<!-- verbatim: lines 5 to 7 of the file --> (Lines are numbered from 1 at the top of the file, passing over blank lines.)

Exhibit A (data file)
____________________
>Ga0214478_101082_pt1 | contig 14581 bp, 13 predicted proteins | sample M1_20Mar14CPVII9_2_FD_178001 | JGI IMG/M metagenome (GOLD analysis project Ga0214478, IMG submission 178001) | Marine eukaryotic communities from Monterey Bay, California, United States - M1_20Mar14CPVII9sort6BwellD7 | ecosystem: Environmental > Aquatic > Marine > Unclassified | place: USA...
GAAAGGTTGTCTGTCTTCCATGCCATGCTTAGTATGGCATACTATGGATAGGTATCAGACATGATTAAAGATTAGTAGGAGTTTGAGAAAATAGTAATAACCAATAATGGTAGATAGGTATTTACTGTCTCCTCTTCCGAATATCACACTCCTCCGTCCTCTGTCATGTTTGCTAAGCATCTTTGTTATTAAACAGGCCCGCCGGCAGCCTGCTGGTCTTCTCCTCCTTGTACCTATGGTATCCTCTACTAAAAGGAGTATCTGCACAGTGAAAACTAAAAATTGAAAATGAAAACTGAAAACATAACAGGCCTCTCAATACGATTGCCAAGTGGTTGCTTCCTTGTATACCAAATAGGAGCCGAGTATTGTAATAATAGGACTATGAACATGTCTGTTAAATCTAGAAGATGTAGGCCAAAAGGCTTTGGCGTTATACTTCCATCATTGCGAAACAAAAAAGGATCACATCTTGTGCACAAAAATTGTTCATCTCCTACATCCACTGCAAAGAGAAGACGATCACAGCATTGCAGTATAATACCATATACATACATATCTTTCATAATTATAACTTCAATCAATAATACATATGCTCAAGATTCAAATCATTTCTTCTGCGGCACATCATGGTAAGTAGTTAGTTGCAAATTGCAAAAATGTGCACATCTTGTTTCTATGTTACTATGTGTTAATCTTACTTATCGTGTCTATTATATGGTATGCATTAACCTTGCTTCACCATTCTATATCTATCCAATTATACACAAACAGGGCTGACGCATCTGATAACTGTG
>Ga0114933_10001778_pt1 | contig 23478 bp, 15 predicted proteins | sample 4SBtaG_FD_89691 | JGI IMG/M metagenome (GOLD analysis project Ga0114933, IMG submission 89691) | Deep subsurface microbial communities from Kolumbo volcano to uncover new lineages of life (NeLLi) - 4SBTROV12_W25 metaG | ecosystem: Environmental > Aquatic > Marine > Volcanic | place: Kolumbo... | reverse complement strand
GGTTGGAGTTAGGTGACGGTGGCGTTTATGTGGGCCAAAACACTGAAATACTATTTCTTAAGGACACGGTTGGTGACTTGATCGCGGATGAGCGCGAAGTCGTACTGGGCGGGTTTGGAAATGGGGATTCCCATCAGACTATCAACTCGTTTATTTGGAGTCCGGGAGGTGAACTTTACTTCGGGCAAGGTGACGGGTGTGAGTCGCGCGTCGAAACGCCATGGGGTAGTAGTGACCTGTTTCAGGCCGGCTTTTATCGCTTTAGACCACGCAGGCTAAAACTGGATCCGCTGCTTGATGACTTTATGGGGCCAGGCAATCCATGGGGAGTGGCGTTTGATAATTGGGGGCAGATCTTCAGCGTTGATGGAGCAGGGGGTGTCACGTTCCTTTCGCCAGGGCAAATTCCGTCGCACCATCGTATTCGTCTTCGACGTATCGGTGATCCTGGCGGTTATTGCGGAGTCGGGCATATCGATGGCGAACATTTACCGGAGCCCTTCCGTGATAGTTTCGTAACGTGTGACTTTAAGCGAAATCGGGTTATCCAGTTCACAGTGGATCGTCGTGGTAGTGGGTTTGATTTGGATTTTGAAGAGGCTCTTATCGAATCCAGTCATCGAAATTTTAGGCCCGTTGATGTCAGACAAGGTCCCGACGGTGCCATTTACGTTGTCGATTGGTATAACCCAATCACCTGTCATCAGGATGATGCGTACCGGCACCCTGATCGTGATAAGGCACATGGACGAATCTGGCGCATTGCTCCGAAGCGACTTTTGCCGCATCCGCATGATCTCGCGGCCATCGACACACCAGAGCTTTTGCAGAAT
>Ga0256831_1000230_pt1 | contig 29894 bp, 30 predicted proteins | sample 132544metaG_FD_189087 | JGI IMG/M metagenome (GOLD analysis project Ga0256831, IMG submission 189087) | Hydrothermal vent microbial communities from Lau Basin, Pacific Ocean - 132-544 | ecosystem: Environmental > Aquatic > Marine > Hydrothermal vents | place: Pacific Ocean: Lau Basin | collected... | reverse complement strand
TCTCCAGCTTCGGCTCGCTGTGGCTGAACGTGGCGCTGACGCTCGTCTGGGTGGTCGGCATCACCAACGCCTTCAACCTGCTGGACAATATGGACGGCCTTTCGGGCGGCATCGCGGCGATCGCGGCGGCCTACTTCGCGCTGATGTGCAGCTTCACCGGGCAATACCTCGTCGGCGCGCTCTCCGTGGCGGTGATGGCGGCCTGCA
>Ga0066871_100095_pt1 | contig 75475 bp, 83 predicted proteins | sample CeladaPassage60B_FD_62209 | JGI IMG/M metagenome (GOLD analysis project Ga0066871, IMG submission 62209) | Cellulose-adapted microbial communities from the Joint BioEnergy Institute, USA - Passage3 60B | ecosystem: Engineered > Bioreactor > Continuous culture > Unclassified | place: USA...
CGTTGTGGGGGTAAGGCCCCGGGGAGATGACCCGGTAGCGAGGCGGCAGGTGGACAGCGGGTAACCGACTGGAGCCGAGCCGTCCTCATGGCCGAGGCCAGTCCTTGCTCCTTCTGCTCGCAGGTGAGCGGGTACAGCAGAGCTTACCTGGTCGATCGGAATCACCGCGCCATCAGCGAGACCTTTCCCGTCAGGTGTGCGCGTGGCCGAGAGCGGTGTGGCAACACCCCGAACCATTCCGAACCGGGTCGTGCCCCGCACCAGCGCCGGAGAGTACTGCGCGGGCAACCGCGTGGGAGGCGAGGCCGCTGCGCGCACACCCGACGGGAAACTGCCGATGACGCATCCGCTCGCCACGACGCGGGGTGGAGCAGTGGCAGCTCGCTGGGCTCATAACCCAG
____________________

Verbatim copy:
>Ga0256831_1000230_pt1 | contig 29894 bp, 30 predicted proteins | sample 132544metaG_FD_189087 | JGI IMG/M metagenome (GOLD analysis project Ga0256831, IMG submission 189087) | Hydrothermal vent microbial communities from Lau Basin, Pacific Ocean - 132-544 | ecosystem: Environmental > Aquatic > Marine > Hydrothermal vents | place: Pacific Ocean: Lau Basin | collected... | reverse complement strand
TCTCCAGCTTCGGCTCGCTGTGGCTGAACGTGGCGCTGACGCTCGTCTGGGTGGTCGGCATCACCAACGCCTTCAACCTGCTGGACAATATGGACGGCCTTTCGGGCGGCATCGCGGCGATCGCGGCGGCCTACTTCGCGCTGATGTGCAGCTTCACCGGGCAATACCTCGTCGGCGCGCTCTCCGTGGCGGTGATGGCGGCCTGCA
>Ga0066871_100095_pt1 | contig 75475 bp, 83 predicted proteins | sample CeladaPassage60B_FD_62209 | JGI IMG/M metagenome (GOLD analysis project Ga0066871, IMG submission 62209) | Cellulose-adapted microbial communities from the Joint BioEnergy Institute, USA - Passage3 60B | ecosystem: Engineered > Bioreactor > Continuous culture > Unclassified | place: USA...